By the end of 1984, the PC WEEK features department had access to the first 3Com LAN installed outside the lab for daily business purposes. We were able to send e-mail and story files to each other. We burned a lot of time sending humorous e-mails to each other. In those days, that was the closest thing we had to blogs. And wonder of wonders, we eventually got access to a networked dot-matrix printer.
But the most exciting thing about working at PC WEEK was the way we were embraced by our audience, the people who were building, buying and using the PC hardware. We told readers about the latest PC hardware and software. And they couldn't wait to tell us about their experiences, good and bad, as they worked with the products.
The early days at PC WEEK were laid-back. In the spring of 1984 there was time for staff Frisbee competitions in the office parking lot in Needham Heights, Mass. There was also time for frequent late-afternoon beer calls. But as the publication started to take off, the Frisbee games ended and pressing deadlines meant the writers had to forget the cocktail hour to get their copy in on time.
Then the cocktail hour gave way to Thursday-night deadline beer and pizza bashes as the writers and copy desk worked to get PC WEEK safely into the printer's hands. But later this was modified to just Thursday-night pizza when we realized that the beer was getting in the way of putting the book to bed on time.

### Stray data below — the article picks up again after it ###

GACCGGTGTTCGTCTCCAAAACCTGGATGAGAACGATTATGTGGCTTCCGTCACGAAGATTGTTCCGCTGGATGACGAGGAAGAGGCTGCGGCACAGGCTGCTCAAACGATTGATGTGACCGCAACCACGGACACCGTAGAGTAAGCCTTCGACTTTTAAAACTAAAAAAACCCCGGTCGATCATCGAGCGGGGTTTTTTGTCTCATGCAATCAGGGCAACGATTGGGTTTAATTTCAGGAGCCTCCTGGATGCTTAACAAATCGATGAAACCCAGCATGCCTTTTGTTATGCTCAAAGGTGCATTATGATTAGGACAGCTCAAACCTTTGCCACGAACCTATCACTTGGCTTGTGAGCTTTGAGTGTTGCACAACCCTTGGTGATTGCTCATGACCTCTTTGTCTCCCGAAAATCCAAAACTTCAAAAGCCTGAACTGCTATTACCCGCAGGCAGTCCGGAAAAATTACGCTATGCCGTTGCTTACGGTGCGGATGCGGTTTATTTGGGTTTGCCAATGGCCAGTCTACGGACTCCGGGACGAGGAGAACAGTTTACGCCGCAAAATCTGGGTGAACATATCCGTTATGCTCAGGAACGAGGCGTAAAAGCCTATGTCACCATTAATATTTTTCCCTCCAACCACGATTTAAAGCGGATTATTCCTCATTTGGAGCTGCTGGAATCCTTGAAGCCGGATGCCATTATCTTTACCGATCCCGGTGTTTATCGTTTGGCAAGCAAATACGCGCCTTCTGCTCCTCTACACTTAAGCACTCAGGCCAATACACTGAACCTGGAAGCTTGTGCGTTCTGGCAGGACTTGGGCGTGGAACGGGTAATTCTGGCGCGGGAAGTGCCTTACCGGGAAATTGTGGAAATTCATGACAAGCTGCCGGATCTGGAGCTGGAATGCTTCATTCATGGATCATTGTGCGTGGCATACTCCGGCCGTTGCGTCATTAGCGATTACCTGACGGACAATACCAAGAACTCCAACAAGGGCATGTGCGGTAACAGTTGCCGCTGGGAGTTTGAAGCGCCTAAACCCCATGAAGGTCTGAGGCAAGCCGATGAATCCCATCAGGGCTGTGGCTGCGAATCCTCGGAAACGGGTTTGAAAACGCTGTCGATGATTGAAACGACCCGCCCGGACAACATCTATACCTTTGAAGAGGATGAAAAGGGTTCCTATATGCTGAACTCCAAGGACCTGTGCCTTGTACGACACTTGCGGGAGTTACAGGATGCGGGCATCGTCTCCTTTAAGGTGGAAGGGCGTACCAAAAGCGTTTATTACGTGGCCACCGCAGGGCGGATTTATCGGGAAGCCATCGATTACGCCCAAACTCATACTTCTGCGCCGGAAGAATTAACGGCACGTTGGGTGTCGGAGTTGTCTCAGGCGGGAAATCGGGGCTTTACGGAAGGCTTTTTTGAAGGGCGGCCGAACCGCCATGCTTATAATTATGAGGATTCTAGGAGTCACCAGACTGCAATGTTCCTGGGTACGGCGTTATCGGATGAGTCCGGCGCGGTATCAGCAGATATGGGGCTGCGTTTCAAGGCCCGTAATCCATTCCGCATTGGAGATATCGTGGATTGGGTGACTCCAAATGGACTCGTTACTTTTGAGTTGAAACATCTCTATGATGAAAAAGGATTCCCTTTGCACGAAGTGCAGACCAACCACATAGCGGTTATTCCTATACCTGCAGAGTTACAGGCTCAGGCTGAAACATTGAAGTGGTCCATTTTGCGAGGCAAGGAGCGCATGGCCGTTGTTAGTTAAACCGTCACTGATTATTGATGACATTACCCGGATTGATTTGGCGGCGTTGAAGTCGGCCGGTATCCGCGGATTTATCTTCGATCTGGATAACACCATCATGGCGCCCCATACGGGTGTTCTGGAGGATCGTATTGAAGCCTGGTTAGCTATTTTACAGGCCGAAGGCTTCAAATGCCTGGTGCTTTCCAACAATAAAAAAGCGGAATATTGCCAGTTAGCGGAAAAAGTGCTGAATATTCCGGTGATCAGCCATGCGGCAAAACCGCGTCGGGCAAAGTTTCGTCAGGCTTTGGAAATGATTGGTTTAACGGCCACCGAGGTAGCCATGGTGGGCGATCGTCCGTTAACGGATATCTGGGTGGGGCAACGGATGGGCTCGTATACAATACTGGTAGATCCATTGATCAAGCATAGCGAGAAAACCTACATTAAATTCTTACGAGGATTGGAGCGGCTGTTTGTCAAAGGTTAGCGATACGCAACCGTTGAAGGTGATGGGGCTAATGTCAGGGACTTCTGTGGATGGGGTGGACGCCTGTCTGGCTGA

By the fall of 1984 it was clear that we were a hit. Advertising sales had gone through the roof and our page counts kept expanding. More advertising meant more editorial, and we had to add more writers, editors, reviewers and freelancers to keep up with the growth.
Anybody who had anything to do with buying PC products in a corporate environment wanted one of those free PC WEEK subscriptions. But you couldn't buy PC WEEK on newsstands. You had to "qualify" for a free subscription. In the 1980s there was always a long waiting list for subscribers.
By early 1985 we were a publishing phenomenon. Hardware manufacturers, software developers and the producers of all manner of PC peripherals and add-on devices vied for our attention. Because in those days a few column inches of editorial in PC WEEK could lend the momentum a product needed to become a hit in the business market.
By 1985 it was clear we weren't just covering technology or even an industry. We were covering a social phenomenon. The most sought-after status symbol on Wall Street in 1985 was not a new BMW. It was the key to unlock the power switch on an IBM PC AT with its second-generation Intel 80286 processor and maximum memory of a whopping 16MB. That key was one of the best marketing gimmicks IBM ever came up with. It suggested the owner was a number-cruncher par excellence and on the fast track up the corporate ladder.
It was clear that the PC was not a fad that would quickly fade from the news. PCs were tools that would allow people to forever find new ways to do business faster and more efficiently. Wave after successive wave of new technologies kept the PC revolution going through the 1980s to the 1990s and the early days of the World Wide Web.
The concept of personal computing continues to the present day with the idea that the Internet is our worldwide oyster and any conceivable information or service is just a mouse click away as long as we have a desktop, laptop, netbook or smartphone at our fingertips.